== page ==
The World in Pie
Pie is much loved the world over, but we often think of it as a modern confection. Many people don’t realize, however, that pie dates from the time of ancient Egypt, so even Cleopatra and Tutankhamun might have snacked on these delicious filled pastries back in the day.
The reason that pie evolved in the days of old was for practical reasons. As more and more people started using primitive ovens or open fires to cook their food, they realized that meat would brown very quickly and the juices would make their final dish burn. To protect the ingredients from the heat, cooks decided to add a layer or two of doughy pastry. Originally, only the filling would be eaten and the pastry portion would often be thrown out, but somewhere along the way people realized how delicious it was to eat the entire pie.
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Nowadays, pie is one of the most popular and versatile foods on the planet, and people the world over tuck into pie on a daily basis. From Europe to Asia, everyone it seems loves this flavorsome foodstuff, so join us as we take you through the world in pie!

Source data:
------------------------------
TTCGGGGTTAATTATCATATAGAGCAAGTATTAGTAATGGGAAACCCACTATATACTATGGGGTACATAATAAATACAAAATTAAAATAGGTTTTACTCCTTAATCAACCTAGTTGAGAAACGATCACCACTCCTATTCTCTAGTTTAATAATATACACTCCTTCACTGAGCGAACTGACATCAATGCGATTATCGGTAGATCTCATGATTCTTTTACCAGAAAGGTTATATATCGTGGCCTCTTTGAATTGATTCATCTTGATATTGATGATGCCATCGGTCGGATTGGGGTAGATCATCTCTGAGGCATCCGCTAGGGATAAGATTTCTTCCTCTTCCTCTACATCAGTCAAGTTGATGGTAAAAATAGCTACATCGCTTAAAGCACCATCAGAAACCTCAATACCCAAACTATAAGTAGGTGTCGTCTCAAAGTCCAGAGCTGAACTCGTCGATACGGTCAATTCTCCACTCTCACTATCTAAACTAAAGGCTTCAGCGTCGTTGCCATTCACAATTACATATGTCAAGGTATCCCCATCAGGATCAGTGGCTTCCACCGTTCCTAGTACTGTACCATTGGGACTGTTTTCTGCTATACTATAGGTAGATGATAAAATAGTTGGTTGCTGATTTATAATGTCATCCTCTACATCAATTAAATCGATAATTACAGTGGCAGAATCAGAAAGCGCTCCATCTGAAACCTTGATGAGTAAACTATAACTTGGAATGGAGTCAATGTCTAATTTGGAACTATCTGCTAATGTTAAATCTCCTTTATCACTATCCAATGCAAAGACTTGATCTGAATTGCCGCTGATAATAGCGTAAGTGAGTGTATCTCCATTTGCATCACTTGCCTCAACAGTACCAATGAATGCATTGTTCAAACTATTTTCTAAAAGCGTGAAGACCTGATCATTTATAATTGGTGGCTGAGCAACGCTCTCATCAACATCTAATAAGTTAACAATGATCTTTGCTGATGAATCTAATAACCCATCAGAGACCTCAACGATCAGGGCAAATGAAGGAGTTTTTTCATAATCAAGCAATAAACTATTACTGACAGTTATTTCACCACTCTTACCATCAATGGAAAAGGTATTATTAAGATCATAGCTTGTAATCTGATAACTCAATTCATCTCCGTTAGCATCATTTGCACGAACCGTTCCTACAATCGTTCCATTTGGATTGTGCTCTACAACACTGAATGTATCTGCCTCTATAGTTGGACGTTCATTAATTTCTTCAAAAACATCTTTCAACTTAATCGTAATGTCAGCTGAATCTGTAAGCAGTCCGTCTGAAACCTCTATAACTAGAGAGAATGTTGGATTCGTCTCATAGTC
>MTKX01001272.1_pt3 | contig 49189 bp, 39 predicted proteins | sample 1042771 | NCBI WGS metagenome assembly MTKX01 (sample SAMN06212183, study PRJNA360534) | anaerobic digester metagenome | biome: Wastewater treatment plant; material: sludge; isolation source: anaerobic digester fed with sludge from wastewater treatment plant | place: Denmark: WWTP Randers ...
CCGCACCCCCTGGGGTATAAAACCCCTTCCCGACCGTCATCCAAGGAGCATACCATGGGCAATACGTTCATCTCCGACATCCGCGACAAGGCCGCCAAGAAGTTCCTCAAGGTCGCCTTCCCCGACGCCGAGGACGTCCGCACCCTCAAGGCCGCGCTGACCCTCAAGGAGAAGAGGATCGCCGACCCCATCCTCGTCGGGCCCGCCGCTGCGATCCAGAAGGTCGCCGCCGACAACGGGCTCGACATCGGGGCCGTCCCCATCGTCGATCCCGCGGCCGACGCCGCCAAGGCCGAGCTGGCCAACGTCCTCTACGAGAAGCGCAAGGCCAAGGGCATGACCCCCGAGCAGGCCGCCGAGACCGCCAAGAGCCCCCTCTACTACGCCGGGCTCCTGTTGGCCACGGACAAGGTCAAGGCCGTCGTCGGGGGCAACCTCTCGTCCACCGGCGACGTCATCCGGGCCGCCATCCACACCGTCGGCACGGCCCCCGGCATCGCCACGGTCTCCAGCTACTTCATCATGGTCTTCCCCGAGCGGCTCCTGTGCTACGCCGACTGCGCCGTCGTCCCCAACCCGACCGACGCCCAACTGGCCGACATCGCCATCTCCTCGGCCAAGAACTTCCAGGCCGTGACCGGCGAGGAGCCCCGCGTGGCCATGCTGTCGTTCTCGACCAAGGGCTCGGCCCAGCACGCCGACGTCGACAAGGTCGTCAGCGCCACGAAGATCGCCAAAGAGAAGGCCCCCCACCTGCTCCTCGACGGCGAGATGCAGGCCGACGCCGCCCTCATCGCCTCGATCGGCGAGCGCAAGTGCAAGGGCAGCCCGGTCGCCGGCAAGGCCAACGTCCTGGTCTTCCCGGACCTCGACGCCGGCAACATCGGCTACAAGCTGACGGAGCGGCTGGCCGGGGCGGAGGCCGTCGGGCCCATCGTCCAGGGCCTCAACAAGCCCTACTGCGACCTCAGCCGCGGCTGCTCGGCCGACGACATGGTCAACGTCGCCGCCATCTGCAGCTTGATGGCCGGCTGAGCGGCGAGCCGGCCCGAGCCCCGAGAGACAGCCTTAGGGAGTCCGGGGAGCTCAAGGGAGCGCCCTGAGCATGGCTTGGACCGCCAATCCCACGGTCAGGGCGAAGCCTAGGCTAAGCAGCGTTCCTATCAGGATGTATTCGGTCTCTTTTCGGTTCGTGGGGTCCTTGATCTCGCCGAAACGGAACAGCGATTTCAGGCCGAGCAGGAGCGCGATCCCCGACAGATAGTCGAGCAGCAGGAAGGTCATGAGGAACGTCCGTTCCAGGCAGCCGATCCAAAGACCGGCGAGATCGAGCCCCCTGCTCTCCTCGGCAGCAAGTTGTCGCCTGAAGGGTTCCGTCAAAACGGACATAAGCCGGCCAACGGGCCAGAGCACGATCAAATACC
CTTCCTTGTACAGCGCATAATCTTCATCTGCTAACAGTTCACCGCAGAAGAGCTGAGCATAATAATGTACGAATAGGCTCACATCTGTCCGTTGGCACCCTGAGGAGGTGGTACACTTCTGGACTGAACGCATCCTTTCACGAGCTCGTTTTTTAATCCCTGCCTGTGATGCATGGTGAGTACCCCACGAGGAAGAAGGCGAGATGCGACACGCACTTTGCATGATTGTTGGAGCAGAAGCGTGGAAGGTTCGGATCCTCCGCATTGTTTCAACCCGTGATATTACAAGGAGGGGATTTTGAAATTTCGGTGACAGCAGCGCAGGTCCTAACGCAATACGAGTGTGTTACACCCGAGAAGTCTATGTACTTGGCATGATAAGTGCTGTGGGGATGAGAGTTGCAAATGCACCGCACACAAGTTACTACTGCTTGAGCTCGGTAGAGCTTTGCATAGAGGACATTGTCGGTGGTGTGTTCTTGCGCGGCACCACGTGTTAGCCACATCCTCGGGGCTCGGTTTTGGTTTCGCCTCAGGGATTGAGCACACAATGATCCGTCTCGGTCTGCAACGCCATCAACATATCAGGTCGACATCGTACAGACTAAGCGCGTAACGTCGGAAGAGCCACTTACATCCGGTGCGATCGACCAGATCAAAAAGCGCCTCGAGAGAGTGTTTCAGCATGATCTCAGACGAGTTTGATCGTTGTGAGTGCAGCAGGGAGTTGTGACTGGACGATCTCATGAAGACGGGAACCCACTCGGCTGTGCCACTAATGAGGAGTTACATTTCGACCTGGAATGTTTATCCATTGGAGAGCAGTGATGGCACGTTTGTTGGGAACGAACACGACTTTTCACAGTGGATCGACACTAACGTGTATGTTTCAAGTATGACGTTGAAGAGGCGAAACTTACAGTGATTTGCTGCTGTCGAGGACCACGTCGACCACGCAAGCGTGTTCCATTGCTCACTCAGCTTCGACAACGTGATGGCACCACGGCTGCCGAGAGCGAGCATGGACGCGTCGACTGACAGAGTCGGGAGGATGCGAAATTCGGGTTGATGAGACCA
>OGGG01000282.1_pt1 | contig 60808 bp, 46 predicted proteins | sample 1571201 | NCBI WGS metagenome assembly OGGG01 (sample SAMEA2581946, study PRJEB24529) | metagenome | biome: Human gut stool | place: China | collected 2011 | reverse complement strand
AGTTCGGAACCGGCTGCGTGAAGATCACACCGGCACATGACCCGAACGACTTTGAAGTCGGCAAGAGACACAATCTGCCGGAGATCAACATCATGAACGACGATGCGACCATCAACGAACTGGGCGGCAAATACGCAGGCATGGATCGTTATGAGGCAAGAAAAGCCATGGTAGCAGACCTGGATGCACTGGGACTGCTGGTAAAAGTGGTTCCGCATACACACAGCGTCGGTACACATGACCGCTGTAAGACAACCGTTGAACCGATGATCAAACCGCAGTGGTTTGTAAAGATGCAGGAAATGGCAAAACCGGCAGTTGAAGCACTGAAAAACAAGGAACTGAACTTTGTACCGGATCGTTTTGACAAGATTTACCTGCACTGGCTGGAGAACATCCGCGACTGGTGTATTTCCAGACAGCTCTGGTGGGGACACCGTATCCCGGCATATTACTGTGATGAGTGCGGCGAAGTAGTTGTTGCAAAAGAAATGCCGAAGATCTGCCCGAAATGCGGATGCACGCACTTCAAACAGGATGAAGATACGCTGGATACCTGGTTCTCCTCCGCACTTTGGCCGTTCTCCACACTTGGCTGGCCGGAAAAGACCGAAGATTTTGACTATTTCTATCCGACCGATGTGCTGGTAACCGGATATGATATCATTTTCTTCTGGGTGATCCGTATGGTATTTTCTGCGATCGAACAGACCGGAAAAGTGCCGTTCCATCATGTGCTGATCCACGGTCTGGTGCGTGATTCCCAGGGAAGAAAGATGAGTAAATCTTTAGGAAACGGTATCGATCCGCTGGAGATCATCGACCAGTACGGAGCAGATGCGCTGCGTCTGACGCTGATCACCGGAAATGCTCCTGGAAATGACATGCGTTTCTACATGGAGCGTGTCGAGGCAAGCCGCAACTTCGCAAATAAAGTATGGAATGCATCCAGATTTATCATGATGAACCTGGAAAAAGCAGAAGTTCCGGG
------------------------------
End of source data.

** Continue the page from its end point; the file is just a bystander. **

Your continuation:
Bobotie pie hails from South Africa and is so popular in the country that it is one of its national dishes. Bobotie pie is a savory pie that might sound a little strange to some taste buds. It consists of a motley mix of minced meat, dried fruit, and curry, and is served topped with crisp pastry.
The dish is thought to have originated when Cape Malay slaves were taken to South Africa. It has gone through several different incarnations over the years. The dried fruit was added with the arrival of the Dutch, and when India immigrants made it to South Africa, they introduced curry powder to the mix.
Key Lime Pie
Key lime pie is really a chemistry lesson in a pie. This dish got its name from the key limes found all over the Florida Keys in the United States. They are considered to be slightly more sour and fragrant than Persian limes.
This sweet confection is made from key lime juice, mixed with egg yolks and condensed milk, which is then poured into a pie crust. When these ingredients are combined, they create a chemical reaction as the acid in the lime juice merges with the condensed milk and makes the mixture thicken naturally. For this reason, you actually don’t even need to bake a key lime pie, making it a great choice if you don’t have access to an oven.
Spanakopita has a big name, but this is actually one of the dinkiest pies there is.
Hailing from Greece, spanakopita is made using chopped spinach which is mixed with scallions, feta cheese, and eggs. The creamy jade-green filling is wrapped in flaky filo pastry and then brushed with grassy olive oil before being baked in the shape of a triangle. Perfect for a quick Grecian snack on the go!